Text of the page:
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  • 39 Month Cadetship

    Any ideas why it took over 3 years for the cadet class that were just commisioned to get their wings? Seems a long way over the 21months talked about on military.ie

  • #2
    The cadet's just teach them how to be officers, the air corp teaches them how to fly.
    Don't stand there GAWPING, like you've never seen the hand of God BEFORE!!

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    • #3
      I understand that, but they are put down as 7 months officer training followed by 14 months pilot training followed by getting wings. Just curious why it would have taken that class almost twice as long?

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      • #4
        There are lots of things that can an effect on flight training of cadets as well, for example:
        - bad weather
        - aircraft availability
        - instructor availability
        etc etc


        There are other conditions that would have an effect on it, I'm not 100% sure but these new officers joined around the time the cadetship was reduced to 15 months for army cadets. AC cadets may now do 15 months in the Cadet School and not just 7 as was the case before.

        Also the syllabus has probably changed since the introduction of the PC-9 and the info hasn't been updated.

        There would probably have been a delay after the accident involving the PC-9 for a number of reasons:
        - checks on the rest of the fleet
        - less aircraft available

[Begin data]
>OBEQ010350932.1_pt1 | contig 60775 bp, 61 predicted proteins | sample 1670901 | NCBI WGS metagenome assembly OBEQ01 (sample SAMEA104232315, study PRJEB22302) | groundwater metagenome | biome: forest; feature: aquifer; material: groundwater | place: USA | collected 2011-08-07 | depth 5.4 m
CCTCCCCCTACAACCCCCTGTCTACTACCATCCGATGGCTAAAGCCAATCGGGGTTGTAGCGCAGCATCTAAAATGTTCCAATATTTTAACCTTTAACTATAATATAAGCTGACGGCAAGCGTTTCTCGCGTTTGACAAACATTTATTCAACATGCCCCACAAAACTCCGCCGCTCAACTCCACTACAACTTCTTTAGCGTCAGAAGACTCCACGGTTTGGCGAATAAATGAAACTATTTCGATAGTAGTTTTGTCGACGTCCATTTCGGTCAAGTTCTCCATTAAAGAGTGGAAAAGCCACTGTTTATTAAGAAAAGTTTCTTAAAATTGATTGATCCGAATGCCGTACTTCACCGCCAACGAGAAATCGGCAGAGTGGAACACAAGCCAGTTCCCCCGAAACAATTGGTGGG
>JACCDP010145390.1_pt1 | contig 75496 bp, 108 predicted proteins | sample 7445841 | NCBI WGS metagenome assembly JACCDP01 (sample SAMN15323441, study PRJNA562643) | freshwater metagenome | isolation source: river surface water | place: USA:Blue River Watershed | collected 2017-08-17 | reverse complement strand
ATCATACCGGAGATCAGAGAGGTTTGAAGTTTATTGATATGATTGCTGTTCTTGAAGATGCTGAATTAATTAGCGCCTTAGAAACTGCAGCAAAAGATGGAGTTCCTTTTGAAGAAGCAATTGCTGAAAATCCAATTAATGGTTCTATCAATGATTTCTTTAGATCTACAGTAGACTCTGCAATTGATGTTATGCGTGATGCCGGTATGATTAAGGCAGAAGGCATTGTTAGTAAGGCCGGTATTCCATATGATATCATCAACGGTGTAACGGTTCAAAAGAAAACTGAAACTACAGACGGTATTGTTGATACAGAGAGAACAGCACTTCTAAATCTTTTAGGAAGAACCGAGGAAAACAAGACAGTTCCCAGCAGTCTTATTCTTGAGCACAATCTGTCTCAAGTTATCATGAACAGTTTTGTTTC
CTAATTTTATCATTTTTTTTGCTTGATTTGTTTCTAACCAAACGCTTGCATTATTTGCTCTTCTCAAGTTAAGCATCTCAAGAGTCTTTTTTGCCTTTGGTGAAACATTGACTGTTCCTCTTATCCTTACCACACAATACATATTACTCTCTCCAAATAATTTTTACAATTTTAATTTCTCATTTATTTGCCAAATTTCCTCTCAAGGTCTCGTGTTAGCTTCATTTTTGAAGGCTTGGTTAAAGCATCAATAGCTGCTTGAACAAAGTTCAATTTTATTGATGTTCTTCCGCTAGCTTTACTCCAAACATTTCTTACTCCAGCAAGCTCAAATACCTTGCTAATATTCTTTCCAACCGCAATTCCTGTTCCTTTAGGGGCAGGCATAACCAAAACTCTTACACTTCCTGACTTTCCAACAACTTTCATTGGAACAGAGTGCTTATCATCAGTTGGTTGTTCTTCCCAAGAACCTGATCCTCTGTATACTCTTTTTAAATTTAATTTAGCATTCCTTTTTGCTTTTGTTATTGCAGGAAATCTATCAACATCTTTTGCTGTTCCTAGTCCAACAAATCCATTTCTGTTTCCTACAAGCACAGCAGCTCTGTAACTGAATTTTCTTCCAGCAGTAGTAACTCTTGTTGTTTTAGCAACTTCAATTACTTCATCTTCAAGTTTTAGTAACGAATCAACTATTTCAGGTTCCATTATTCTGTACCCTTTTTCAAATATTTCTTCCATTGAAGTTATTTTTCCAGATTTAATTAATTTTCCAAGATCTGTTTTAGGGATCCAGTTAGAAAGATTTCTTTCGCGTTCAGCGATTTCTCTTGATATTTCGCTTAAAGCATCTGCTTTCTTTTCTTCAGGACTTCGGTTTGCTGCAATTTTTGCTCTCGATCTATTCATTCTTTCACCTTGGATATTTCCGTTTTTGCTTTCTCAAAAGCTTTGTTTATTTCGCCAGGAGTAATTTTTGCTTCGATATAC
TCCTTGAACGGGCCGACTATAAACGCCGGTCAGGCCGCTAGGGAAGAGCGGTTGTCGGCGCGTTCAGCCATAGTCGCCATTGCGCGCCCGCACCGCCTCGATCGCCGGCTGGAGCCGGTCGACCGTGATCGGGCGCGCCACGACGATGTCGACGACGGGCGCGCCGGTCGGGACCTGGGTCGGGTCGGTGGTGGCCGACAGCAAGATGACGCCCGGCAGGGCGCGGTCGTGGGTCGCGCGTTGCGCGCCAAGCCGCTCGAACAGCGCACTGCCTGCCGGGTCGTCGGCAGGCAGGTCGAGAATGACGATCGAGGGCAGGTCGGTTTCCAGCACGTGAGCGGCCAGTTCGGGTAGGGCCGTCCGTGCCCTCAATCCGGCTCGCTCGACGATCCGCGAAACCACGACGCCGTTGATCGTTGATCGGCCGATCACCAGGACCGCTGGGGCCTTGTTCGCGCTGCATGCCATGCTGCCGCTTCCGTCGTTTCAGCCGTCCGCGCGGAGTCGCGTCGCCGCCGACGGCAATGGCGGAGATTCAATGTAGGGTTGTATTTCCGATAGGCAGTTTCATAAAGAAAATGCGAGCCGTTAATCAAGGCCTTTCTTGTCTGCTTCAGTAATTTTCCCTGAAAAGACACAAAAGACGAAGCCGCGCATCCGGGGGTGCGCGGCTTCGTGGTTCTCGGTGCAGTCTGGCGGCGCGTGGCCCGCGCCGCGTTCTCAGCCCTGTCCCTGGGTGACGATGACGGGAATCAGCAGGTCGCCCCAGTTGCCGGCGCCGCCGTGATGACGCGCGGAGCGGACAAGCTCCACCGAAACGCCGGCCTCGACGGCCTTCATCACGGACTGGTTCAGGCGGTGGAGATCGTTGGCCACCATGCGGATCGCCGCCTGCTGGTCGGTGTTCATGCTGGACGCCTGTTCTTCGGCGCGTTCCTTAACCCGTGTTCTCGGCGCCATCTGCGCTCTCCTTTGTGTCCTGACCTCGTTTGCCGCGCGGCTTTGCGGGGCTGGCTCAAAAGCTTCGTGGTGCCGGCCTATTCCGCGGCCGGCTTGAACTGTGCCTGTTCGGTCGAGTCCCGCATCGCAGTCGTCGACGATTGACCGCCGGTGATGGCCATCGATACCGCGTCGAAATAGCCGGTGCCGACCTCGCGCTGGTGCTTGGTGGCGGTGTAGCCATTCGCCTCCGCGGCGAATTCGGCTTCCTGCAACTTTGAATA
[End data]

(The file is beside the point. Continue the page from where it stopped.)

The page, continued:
- giving of evidence
        - shock, funerals, etc

        RIP
        Last edited by DeV; 24 December 2009, 18:33.

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        • #5
          Duffy,
          The Air Corps Cadetship takes longer than the army equivalent due to a number of reasons. Firstly, they must complete the initial stage 1 of the Army Cadetship before returning to Baldonnel to complete the entire IAA ATPL theoretical syllabus including sitting in-house then IAA external examinations. They then progress onto survival training and computer based training on the Pilatus PC9M. Then it's onto the PC9M simulator prior to finally taking to the skies for a 180hr flying course. This covers standard CPL requirements as well as formation flying, aerobatics and low level tactical flying among other disciplines. All in all, it is a very intensive ground and air training course and therefore requires this length of time to complete. One must also take into account the tragic events of 12th October when considering the time taken for the course to finish.